finding an error
2) A good test case is one that has a high probability of finding an as-
yet undiscovered error
3) A successful test is one that uncovers an as-yet undiscovered
error
Deployment Practices
Communication
Project initiation
Requirements
gathering Planning
Estimating
Scheduling
Tracking Modelling
Analysis
Design Construction
Code
Test Deployment
Delivery
Support
Feedback
Deployment Principles
1) Customer expectations for the software must be managed
• Be careful not to promise too much or to mislead the user
2) A complete delivery package should be assembled and tested
3) A support regime must be established before the software is
delivered
4) Appropriate instructional materials must be provided to end
users
5) Buggy software should be fixed first, delivered later
Software Process
Process Models
 Waterfall model
 Incremental Process Models
 Rapid application development model
 Incremental model
 Evolutionary Process Models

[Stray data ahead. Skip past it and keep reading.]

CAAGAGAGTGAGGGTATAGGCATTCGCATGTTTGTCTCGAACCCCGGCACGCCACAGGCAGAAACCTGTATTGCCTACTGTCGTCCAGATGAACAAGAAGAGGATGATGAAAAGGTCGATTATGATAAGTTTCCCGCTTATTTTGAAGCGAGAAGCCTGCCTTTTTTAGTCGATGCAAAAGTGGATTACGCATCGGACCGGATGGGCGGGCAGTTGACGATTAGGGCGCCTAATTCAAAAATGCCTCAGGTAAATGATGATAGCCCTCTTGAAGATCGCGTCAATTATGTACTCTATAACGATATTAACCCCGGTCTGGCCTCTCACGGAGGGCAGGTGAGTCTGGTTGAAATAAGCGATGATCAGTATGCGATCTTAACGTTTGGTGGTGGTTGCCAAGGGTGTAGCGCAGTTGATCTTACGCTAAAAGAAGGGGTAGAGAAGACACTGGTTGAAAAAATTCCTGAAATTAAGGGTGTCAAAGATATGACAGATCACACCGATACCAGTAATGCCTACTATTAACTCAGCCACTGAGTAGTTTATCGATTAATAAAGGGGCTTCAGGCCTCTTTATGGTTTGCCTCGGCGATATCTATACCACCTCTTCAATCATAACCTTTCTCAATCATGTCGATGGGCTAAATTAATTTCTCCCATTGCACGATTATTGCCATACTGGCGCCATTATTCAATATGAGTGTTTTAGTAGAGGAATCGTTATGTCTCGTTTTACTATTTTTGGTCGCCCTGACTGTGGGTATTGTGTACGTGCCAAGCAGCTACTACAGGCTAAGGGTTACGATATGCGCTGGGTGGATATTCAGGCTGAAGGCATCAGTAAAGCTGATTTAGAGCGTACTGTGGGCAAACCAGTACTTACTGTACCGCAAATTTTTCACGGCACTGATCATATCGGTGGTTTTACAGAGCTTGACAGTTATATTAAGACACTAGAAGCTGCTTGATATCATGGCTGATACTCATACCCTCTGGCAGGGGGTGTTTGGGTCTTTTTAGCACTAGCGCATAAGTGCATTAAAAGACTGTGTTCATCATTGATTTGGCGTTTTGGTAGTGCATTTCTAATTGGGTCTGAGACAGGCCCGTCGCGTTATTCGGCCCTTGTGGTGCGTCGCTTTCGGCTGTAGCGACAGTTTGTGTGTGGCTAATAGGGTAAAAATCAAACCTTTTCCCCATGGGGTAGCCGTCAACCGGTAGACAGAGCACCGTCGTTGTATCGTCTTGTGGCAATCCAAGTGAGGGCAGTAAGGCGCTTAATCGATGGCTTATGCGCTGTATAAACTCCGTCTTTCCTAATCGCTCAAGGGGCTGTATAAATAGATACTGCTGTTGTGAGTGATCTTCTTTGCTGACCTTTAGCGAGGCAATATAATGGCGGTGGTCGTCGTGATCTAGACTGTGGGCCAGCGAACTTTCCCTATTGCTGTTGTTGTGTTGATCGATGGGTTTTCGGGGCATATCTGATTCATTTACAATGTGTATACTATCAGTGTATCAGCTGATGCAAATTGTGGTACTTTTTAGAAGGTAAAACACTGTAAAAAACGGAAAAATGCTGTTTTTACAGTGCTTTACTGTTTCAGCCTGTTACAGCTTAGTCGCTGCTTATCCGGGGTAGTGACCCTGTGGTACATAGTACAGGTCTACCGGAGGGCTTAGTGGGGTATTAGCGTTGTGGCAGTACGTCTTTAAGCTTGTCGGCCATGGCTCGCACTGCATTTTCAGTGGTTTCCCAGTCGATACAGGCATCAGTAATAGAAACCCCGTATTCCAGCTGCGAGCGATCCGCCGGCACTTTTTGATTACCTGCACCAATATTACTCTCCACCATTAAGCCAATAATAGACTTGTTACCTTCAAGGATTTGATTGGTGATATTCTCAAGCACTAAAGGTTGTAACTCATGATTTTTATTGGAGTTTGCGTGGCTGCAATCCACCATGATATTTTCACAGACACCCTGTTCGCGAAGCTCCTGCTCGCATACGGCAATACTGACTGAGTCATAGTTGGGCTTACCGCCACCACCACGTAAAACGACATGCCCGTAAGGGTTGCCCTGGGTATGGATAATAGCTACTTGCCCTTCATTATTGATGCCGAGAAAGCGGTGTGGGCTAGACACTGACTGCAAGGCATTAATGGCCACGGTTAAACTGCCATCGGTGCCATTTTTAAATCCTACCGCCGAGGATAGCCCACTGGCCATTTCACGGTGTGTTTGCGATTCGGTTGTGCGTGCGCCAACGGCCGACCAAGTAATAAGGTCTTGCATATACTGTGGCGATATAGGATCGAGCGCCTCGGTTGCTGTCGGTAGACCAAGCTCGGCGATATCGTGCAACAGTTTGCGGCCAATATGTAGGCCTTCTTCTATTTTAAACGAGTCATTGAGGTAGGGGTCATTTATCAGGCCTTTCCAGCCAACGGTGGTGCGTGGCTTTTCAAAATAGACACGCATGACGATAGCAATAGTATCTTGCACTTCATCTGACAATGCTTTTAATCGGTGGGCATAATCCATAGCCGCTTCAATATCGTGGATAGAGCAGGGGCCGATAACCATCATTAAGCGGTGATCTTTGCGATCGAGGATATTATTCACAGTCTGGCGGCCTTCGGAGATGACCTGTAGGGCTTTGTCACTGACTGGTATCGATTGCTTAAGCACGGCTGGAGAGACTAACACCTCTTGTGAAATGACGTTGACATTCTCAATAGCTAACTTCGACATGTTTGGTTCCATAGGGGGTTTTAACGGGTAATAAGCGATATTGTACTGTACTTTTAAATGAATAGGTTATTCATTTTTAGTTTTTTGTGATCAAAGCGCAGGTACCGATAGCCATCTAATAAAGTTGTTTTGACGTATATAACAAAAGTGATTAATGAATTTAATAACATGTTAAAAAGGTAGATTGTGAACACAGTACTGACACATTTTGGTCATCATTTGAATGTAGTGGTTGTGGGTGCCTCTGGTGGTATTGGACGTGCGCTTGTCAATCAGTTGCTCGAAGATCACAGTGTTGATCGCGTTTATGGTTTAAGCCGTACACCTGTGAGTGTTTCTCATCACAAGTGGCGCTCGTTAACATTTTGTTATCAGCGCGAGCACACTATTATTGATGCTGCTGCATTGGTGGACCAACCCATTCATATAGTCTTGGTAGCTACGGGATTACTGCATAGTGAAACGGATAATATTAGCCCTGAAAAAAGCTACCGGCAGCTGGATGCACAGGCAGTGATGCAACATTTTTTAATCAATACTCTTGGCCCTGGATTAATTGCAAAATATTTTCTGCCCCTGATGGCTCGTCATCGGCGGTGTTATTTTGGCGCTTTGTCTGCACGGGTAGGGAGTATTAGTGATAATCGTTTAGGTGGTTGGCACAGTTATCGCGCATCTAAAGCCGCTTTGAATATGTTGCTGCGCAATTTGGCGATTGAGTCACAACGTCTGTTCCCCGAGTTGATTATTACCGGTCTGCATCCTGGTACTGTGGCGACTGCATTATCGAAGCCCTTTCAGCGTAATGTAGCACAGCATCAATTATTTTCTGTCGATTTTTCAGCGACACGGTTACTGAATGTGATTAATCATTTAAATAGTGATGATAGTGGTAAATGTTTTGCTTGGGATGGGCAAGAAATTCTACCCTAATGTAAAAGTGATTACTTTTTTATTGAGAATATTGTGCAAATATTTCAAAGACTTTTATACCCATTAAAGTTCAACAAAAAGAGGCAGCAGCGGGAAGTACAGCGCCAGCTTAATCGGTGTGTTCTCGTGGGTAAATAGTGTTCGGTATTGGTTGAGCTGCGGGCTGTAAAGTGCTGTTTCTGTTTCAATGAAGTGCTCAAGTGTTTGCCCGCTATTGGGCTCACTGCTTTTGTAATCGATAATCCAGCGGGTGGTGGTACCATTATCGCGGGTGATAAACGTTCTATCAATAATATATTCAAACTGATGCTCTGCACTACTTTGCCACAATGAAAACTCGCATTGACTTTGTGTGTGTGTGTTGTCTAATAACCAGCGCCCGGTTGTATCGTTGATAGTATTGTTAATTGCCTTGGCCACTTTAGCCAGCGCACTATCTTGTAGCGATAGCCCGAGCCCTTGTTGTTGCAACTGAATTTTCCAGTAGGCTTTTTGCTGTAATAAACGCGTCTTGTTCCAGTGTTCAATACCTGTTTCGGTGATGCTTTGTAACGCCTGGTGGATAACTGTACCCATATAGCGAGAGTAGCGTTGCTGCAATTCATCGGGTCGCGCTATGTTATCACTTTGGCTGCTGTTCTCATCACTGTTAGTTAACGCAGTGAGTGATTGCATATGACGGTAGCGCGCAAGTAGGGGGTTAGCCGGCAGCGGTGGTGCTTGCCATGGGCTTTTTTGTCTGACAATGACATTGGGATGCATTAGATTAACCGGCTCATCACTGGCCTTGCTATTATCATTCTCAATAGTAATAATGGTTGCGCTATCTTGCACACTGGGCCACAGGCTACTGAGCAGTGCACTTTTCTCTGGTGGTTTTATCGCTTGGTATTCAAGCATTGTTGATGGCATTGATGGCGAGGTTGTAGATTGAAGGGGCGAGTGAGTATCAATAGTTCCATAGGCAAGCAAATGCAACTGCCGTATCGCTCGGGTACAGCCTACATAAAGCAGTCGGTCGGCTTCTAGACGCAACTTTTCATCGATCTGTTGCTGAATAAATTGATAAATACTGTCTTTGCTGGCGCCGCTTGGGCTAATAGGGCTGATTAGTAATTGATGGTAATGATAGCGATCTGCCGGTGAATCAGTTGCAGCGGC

 Prototyping model
 Spiral model
 Specialized Process Models
 Component-Based Development
 Formal Method model
 Comparison of life-cycle models
Waterfall model
 Requirements are reasonably understood.
 When work flow is linear in fashion
 Systematic sequential approach
Incremental model
 Evolution of waterfall model
 New features added to 1st Increment(core product)
 Incremental software development model may be
applicable to projects where:
 Software Requirements are well defined, but realization may be
delayed.
 The basic software functionality are required early
Time
SWFunctionalityandfeatures
Inc 1
Inc 2
Inc 3
RAD Model
 Rapid Application Development
 Short development cycle
 Faster development (60-90) days
 High quality results
 Use of (CASE) Tools
 Component based construction
 System delivered in short time (2 to 3 months)
 Useful where requirements are well understood and
scope is limited
40
The RAD Model
Communicat ion
Planning
Modeling
business modeling
dat a modeling
process modeling
Const ruct ion
component reuse
aut omat ic code
generat ion
t est ing
Deployment
60 - 90 days
Team # 1
Modeling
business m odeling
dat a m odeling
process m odeling
Const ruct ion